School climate: perceptual differences between students, parents, and school staff

Research output: Contribution to journalArticlepeer-review

Abstract

Research suggests that school climate can have a great impact on student, teacher, and school outcomes. However, it is often assessed as a summary measure, without taking into account multiple perspectives (student, teacher, parent) or examining subdimensions within the broader construct. In this study, we assessed school climate from the perspective of students, staff, and parents within a large, urban school district using multilevel modeling techniques to examine within- and between-school variance. After adjusting for school-level demographic characteristics, students reported worse perceptions of safety and connectedness compared to both parent and staff ratings (all p < 0.05). Parents gave the lowest ratings of parental involvement, and staff gave the lowest ratings of academic emphasis (ps < 0.05). Findings demonstrate the importance of considering the type of informant when evaluating climate ratings within a school. Understanding how perceptions differ between informants can inform interventions to improve perceptions and prevent adverse outcomes.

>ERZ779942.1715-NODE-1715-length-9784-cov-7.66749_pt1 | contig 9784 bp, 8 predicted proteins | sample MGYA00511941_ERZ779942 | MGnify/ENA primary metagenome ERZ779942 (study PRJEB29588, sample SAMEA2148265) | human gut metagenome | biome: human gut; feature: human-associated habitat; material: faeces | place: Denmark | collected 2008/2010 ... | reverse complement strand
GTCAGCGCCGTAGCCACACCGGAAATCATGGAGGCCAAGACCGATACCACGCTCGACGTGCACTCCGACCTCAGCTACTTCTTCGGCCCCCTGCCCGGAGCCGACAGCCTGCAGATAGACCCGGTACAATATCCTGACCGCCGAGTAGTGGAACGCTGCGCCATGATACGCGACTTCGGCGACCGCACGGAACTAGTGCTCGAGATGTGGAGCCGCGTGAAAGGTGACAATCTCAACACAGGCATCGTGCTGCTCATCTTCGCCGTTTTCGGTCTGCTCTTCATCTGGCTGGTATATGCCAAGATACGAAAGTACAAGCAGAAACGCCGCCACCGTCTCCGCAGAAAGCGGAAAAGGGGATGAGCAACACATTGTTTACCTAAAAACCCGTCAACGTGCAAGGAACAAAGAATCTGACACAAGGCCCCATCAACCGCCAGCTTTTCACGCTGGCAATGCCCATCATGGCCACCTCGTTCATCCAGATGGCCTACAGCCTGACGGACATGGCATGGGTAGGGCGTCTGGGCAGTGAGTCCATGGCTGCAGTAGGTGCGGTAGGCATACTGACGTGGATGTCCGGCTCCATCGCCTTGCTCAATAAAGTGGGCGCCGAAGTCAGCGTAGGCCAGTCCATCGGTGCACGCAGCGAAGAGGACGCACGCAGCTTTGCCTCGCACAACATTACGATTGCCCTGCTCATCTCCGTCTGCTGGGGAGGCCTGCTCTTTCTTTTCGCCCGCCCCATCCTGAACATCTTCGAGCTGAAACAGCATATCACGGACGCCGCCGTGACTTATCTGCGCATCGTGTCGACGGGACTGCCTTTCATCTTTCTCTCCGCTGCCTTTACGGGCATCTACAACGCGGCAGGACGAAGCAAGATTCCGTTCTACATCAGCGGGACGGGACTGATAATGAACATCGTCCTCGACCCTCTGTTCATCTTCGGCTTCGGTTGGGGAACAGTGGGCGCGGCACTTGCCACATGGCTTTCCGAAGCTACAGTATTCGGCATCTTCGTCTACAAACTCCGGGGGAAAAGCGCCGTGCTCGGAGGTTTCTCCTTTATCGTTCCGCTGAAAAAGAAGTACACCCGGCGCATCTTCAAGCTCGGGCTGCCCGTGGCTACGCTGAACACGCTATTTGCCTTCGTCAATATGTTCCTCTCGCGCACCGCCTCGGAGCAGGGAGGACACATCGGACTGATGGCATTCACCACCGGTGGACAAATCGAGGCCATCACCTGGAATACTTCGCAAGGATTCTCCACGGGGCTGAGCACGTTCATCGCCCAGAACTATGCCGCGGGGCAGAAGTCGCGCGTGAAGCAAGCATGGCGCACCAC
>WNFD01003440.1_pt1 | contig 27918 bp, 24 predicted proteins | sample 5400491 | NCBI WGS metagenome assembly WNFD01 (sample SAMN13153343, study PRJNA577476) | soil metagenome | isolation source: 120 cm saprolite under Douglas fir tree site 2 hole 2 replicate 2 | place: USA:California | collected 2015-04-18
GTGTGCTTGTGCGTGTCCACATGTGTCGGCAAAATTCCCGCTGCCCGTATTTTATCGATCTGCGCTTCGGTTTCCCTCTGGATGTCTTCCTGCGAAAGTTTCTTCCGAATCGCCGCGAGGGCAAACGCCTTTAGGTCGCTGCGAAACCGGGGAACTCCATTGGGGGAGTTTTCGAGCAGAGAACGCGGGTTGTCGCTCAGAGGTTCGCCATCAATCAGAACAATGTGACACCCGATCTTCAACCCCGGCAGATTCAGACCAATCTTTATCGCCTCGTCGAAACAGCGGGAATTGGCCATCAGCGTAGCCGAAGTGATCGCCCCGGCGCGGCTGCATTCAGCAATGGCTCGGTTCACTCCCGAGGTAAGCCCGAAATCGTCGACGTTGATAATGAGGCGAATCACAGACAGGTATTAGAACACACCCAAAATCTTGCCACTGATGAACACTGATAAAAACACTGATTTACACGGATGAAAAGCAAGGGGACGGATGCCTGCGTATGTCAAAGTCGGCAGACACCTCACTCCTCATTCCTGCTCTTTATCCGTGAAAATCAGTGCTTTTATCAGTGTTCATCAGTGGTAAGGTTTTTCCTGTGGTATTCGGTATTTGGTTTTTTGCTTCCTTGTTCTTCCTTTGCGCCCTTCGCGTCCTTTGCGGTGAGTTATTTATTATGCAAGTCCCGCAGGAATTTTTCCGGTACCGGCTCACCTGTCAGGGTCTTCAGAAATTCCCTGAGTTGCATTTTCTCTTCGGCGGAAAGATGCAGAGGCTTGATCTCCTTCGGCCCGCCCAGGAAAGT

Original languageEnglish (US)
Pages (from-to)629-641
Number of pages13
JournalSchool Effectiveness and School Improvement
Volume27
Issue number4
DOIs
StatePublished - Oct 1 2016

Keywords

  • Multiple informants
  • multilevel modeling
  • school climate
  • school safety

ASJC Scopus subject areas

  • Education

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